Massachusetts has long prided itself on its top-tier life-sciences cluster, with its concentration of academic powerhouses and number of biotech and pharmaceutical businesses.
Yet those inducements aren’t enough to keep some of their chief executives in the Bay State, according to a recent survey of the state’s life science CEOs. Around 73 percent of the 24 CEOs responding to the questionnaire said they would consider relocating outside of Massachusetts. The remaining six said they would not. The survey received responses from 8 percent of the roughly 300 biotechs headquartered in Massachusetts.
The CEOs said the number-one way the state could best help them was by offering them tax credits (16 CEOs) or by issuing grants and loans (11 CEOs). Other items that could change their opinions was workforce training and low-cost space (10 CEOs each).
They said the three biggest challenges to doing business as a life-science company in Massachusetts is the state’s cost of living, its real-estate tax burden, and its state and local permitting processes.
The decision makers said their most important set of criteria in their location decisions was proximity to other companies, R&D, hospitals and universities. Next important were space cost, customization potential, supply and ease of obtaining local permits; followed by employee quality of life, including school systems and ease of commute, and the cost of living. A complete set of survey results is available here.
The survey comes as state lawmakers work to fulfill a timetable announced in November by Gov. Deval Patrick to launch his $1 billion, 10-year Life Sciences Initiative. The bill would set aside $100 million per year over 10 years on economic incentives to attract and retain biotech companies, subsidize research, and train future professionals [BioRegion News, July 23, 2007].
Patrick introduced the bill to state lawmakers in July, two months after announcing the components of the plan at the Biotechnology Industry Organization’s 2007 global conference. That announcement followed a trio of reports concluding that Massachusetts’ life science leadership had eroded in recent years and needed additional state support to remain competitive with California, let alone up-and-coming states like North Carolina [BioRegion News, May 14].
Those cautions also surfaced in a pair of newer reports. The Massachusetts Institute for a New Commonwealth, or MassInc, advised the state against anchoring its economy on biotech and pharma companies. The advice came in a report that found Massachusetts the state with the second-lowest number of jobs created between 2001 and 2005; only Michigan scored lower due to the ailing auto industry.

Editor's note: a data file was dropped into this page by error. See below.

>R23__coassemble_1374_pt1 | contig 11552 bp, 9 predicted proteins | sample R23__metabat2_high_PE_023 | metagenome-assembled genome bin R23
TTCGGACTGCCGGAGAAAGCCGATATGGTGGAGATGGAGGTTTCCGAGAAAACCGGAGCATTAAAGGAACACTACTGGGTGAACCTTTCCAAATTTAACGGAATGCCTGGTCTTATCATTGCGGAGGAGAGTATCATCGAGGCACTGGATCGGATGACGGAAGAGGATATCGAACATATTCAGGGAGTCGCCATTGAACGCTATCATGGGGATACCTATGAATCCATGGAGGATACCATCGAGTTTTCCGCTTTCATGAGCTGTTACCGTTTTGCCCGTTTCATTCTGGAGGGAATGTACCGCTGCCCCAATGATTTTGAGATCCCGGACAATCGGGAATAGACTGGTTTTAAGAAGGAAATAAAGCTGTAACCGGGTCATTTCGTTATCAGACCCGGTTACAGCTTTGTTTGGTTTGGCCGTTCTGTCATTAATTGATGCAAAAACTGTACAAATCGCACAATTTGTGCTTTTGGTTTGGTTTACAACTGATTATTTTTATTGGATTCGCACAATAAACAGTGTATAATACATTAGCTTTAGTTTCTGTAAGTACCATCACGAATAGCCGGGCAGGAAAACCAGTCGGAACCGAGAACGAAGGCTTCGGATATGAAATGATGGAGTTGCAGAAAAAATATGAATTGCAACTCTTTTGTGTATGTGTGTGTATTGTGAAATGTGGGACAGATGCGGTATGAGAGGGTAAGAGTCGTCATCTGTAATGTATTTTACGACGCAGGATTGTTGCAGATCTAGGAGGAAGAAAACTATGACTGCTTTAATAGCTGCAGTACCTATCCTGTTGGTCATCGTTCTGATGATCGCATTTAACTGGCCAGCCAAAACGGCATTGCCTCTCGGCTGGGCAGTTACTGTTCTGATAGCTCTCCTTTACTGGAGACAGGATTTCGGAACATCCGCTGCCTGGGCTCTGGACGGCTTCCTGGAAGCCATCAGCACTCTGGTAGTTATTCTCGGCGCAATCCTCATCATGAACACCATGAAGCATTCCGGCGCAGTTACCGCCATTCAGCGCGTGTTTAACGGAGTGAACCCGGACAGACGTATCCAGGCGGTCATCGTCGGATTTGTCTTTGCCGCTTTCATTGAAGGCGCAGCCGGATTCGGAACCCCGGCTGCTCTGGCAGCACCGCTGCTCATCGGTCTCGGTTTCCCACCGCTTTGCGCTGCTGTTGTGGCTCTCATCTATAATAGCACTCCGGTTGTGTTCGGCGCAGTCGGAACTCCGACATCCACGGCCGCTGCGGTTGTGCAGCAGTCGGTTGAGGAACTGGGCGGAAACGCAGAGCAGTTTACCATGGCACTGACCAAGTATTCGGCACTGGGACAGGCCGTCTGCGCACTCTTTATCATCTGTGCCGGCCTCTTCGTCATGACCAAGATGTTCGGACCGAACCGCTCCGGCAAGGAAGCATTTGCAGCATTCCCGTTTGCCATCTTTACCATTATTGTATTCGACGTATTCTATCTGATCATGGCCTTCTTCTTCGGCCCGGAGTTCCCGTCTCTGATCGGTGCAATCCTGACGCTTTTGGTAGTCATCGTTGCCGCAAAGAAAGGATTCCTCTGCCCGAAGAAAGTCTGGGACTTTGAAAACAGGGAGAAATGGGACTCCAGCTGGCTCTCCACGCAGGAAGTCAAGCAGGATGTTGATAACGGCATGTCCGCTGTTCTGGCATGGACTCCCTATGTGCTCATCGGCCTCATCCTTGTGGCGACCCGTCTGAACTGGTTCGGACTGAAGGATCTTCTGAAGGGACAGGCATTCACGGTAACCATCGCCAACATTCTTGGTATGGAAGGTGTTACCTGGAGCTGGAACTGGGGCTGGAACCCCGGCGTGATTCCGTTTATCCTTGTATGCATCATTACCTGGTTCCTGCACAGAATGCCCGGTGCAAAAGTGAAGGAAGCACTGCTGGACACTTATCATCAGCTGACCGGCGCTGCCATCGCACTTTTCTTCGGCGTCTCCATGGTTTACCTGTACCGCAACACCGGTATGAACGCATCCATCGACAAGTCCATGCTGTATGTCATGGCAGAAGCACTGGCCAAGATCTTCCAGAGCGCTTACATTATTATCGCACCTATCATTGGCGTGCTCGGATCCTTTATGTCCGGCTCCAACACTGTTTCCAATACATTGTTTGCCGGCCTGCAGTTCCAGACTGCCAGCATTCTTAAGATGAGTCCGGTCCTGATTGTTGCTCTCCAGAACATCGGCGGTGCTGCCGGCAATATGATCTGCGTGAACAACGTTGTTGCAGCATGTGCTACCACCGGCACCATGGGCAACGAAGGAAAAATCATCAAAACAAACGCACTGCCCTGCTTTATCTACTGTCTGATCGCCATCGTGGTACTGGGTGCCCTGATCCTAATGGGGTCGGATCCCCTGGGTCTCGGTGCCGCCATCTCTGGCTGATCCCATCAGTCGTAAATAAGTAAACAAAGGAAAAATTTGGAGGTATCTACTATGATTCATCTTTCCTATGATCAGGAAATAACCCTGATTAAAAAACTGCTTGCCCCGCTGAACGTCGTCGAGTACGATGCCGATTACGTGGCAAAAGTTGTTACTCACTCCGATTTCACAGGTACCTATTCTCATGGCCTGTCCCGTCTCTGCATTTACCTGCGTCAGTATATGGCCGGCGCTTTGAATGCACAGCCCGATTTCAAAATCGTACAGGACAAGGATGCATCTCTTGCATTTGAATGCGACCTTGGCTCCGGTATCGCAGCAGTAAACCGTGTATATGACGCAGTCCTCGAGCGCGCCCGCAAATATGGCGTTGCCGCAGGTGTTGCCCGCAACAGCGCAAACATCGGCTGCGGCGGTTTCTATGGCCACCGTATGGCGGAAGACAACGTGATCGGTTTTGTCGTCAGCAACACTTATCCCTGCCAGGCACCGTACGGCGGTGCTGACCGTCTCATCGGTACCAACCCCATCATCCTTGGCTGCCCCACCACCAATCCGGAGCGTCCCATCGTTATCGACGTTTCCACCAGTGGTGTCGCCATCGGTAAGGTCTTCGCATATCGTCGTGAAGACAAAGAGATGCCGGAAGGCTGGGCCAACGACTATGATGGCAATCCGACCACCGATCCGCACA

Also last month, the Beacon Hill Institute, a policy research group based at Suffolk University, lowered from first to second Massachusetts’ ranking in its most recent annual survey of state economic development competitiveness.
BioRegion News discussed the survey results with Glen Comiso, staff director of the Massachusetts Life Sciences Collaborative, a group formed to develop a strategy for enhancing the state’s biopharma cluster and promoting greater collaboration between business, academic, and government leaders. The collaborative is funded by Harvard University; the Massachusetts Institute of Technology; the Boston Foundation; the Massachusetts Technology Collaborative and its John Adams Innovation Institute, where Comiso is director of life sciences and health.
What was the purpose of the survey, and how did it come about?
Our business task force, which by the way is independent of the administration, had the intent of answering: ‘How can we really, in a systematic way, retain and attract companies? How can we streamline the process if we need to? And what are the key criteria for companies where we might need to focus?’ It was sort of an initial step in terms of understanding those issues so we can basically improve upon the process for attracting and retaining companies here.
I think it feeds into a lot of the work of the Life Sciences Initiative and its intent to grow the number of businesses here. That being said, this is something that [the task force] independently determined as something we need to think about and prioritize. … This is a study for the life sciences collaborative, the group of life science leaders throughout Massachusetts who are focused on developing a strategy for the state. One of their priorities is the business environment for life sciences. As sort of an initial step into understanding that priority, a committee [of the collaborative] focused on business launched a survey about two months ago to about 50 or so key decision makers. The survey reflects the response of 24 of them. It’s still in its raw form. The survey is actually still open for another couple of weeks.
Any concern that the 24 CEOs who responded reflect too small of a number to draw conclusions?